A Psychometric Analysis of the Algebra and Precalculus Concept Readiness Assessment for Community Colleges
Yadira Peralta, Profesora Investigadora Titular Visitante del Programa de Estudios Longitudinales, Experimentos y Encuestas del CIDE, Nidhi Kohli, April Strom, Irene Duranczyk, Vilma Mesa y Laura Watkins escribieron el artículo A Psychometric Analysis of the Algebra and Precalculus Concept Readiness Assessment for Community Colleges publicado en el Journal of Psychoeducational Assessment.
Understanding students’ readiness for precalculus and calculus at the community college level is critical not only because of the key role community colleges play in higher education but also because calculus remains a gateway course for students in advancing to higher level mathematics. The Algebra and Precalculus Concept Readiness Assessment for Community Colleges (APCR-CC) was designed to investigate community college students’ quantitative reasoning abilities and conceptual understanding in algebra. The present study investigates the psychometric properties of the APCR-CC instrument using item response theory based on a sample of intermediate and college algebra students from six community colleges collected in a pretest (N = 1,131) and posttest (N = 772) setting. We examine unidimensionality, item fit, local item independence, measurement invariance, and sensitivity to instruction. Our findings suggest that the APCR-CC instrument is sufficiently characterized by one underlying construct, local dependence does not seem to be an issue, and 80% of the items in the APCR-CC instrument are sensitive to instruction.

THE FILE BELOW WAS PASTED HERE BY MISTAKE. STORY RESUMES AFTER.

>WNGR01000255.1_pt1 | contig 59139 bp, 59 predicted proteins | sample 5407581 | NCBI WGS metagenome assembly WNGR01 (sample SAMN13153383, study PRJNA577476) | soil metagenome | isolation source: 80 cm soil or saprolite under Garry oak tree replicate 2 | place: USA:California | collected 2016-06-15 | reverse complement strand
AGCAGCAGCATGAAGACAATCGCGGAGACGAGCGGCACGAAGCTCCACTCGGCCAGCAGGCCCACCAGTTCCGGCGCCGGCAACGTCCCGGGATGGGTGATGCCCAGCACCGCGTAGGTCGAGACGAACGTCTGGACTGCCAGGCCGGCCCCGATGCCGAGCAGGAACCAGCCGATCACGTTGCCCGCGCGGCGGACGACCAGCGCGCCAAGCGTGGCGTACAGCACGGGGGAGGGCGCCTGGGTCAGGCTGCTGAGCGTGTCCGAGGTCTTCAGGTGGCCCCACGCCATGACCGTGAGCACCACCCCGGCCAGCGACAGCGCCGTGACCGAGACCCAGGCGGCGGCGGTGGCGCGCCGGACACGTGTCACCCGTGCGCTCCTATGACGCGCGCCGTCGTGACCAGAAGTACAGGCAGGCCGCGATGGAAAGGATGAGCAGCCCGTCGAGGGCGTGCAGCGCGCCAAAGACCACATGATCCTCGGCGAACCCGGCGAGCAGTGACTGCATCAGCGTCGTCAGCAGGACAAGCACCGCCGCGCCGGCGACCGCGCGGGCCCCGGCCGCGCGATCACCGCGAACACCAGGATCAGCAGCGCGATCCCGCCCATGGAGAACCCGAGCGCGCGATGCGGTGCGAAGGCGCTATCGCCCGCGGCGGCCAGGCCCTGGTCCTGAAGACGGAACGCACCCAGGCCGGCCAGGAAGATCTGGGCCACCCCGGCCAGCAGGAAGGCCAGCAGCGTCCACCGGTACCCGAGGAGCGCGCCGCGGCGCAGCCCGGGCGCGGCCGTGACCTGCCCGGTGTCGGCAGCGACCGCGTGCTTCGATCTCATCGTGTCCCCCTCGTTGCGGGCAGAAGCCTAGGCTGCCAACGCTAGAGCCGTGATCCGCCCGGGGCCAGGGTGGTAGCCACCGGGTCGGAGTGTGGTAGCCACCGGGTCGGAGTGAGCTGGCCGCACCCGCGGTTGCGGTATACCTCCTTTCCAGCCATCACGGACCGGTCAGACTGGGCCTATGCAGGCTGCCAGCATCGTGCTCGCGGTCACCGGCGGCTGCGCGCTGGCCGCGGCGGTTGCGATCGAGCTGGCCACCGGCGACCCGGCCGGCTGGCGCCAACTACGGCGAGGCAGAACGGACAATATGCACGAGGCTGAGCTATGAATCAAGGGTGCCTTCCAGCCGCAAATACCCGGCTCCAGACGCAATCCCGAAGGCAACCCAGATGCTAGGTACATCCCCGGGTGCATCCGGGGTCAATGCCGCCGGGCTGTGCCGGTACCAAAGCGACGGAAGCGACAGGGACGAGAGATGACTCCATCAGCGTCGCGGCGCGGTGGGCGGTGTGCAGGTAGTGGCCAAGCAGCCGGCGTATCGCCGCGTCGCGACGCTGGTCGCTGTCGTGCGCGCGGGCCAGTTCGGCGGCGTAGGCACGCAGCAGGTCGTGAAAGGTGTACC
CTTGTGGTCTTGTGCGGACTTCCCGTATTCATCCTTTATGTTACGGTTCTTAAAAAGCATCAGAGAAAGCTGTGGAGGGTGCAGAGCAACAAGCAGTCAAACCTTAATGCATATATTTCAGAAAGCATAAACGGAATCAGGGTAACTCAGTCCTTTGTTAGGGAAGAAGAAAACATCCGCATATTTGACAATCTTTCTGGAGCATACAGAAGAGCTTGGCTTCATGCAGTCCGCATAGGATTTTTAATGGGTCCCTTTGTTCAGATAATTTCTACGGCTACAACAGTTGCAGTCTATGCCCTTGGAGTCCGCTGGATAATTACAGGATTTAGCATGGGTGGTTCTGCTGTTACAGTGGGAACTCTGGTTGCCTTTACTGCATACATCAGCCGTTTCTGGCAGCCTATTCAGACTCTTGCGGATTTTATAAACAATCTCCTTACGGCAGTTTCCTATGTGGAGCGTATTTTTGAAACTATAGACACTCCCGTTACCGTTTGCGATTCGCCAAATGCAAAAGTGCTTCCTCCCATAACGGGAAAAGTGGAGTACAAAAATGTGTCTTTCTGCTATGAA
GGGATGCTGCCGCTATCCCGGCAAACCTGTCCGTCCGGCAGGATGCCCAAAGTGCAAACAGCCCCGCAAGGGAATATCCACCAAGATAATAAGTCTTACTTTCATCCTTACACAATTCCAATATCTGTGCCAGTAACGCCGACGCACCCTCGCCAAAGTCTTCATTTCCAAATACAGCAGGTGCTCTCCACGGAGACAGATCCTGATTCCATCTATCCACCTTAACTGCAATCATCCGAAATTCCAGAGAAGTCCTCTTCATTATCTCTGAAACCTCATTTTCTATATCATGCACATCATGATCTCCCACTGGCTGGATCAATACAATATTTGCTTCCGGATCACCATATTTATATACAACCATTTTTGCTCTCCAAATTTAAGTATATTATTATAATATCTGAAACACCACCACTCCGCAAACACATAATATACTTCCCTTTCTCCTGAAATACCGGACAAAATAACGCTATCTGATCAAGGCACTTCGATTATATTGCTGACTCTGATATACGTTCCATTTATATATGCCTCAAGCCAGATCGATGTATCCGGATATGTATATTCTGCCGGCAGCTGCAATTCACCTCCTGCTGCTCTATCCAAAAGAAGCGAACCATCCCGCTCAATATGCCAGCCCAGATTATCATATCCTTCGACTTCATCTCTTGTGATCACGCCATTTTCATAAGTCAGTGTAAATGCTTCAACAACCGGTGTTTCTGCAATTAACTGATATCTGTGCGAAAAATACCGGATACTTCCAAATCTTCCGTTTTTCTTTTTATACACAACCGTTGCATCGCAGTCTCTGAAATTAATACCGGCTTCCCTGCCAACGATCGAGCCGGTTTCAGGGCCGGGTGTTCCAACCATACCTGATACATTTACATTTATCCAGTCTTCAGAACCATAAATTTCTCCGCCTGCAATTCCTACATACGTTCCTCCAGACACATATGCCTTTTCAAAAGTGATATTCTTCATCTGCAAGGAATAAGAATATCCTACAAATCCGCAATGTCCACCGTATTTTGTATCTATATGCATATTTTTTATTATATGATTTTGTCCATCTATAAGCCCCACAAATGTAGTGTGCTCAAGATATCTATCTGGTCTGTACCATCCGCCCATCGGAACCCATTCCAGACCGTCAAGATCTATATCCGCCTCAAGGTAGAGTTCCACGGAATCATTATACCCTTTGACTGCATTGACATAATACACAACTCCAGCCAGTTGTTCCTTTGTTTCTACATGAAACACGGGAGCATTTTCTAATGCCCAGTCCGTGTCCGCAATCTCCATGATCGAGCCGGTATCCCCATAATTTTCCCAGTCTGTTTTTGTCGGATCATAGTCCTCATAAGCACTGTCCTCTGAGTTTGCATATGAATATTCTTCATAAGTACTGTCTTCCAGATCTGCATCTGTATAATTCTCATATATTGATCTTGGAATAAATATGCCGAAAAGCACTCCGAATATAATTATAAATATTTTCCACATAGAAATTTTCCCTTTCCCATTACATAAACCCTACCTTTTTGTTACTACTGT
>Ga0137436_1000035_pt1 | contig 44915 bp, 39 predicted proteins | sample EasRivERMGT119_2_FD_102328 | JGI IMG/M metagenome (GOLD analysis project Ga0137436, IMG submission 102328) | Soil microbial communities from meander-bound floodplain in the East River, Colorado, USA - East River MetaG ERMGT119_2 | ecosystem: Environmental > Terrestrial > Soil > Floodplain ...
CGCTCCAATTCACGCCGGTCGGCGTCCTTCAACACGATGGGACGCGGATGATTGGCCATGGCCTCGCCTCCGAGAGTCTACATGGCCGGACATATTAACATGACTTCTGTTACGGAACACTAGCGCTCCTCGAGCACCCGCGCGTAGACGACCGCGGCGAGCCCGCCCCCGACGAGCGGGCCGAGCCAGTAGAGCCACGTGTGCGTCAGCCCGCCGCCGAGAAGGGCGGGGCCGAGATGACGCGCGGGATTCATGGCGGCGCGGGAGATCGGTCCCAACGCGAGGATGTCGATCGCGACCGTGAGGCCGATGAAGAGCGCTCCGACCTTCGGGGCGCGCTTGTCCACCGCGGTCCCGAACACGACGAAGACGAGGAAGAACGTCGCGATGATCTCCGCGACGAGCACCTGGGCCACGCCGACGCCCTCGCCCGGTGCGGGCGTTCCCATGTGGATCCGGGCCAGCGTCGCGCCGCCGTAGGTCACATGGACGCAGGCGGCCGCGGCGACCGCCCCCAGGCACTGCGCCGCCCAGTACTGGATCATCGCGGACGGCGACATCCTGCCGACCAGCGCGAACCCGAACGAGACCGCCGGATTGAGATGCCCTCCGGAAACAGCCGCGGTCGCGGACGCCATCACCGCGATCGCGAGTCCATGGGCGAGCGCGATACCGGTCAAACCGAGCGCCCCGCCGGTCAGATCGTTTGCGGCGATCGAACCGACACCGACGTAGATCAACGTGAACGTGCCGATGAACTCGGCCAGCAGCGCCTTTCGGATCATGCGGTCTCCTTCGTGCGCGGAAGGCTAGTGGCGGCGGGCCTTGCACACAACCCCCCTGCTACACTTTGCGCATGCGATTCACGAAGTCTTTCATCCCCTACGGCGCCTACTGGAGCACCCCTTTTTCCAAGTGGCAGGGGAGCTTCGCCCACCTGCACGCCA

Although the predominant focus of research in the field of mathematics education has been on K-12 and university settings, there is an abundance of information to be learned from both mathematics students and faculty in the community colleges. The role that the 982 public community colleges play in the United States is vital for both workforce development and educating students beyond high school. Community colleges in the United States provide an open access opportunity for students to complete various certificates and associate degrees or to complete college coursework prior to or during their university education. According to the National Center for Educational Statistics, there were just more than 14 million undergraduate students in postsecondary public institutions in the United States in the fall of 2015, with nearly 43% of them enrolled in community colleges (Snyder, de Brey, & Dillow, 2018). A report on the role of community colleges in postsecondary success from the National Student Clearinghouse Research Center (2017) showed that 46% of 4-year college graduates in 2013 to 2014 had attended a community college at some point in their past. The 2017 demographics of community colleges show a highly diverse student population: 62% of all community college students were enrolled part-time, 56% were female, 36% were the first in their family to attend college, 17% were single parents, and 22% of full-time students held full-time jobs, whereas 41% of part-time students held full-time jobs (American Association of Community Colleges, 2017). Certainly, the community colleges provide educational opportunities to a widely diverse student population with a variety of academic goals, and due to their demographics, the student population of community colleges is often very different from that of universities. Helping students realize their educational dreams and persevere through obstacles is the primary mission of the community colleges in the United States, and yet a major challenge, given the diversity of students.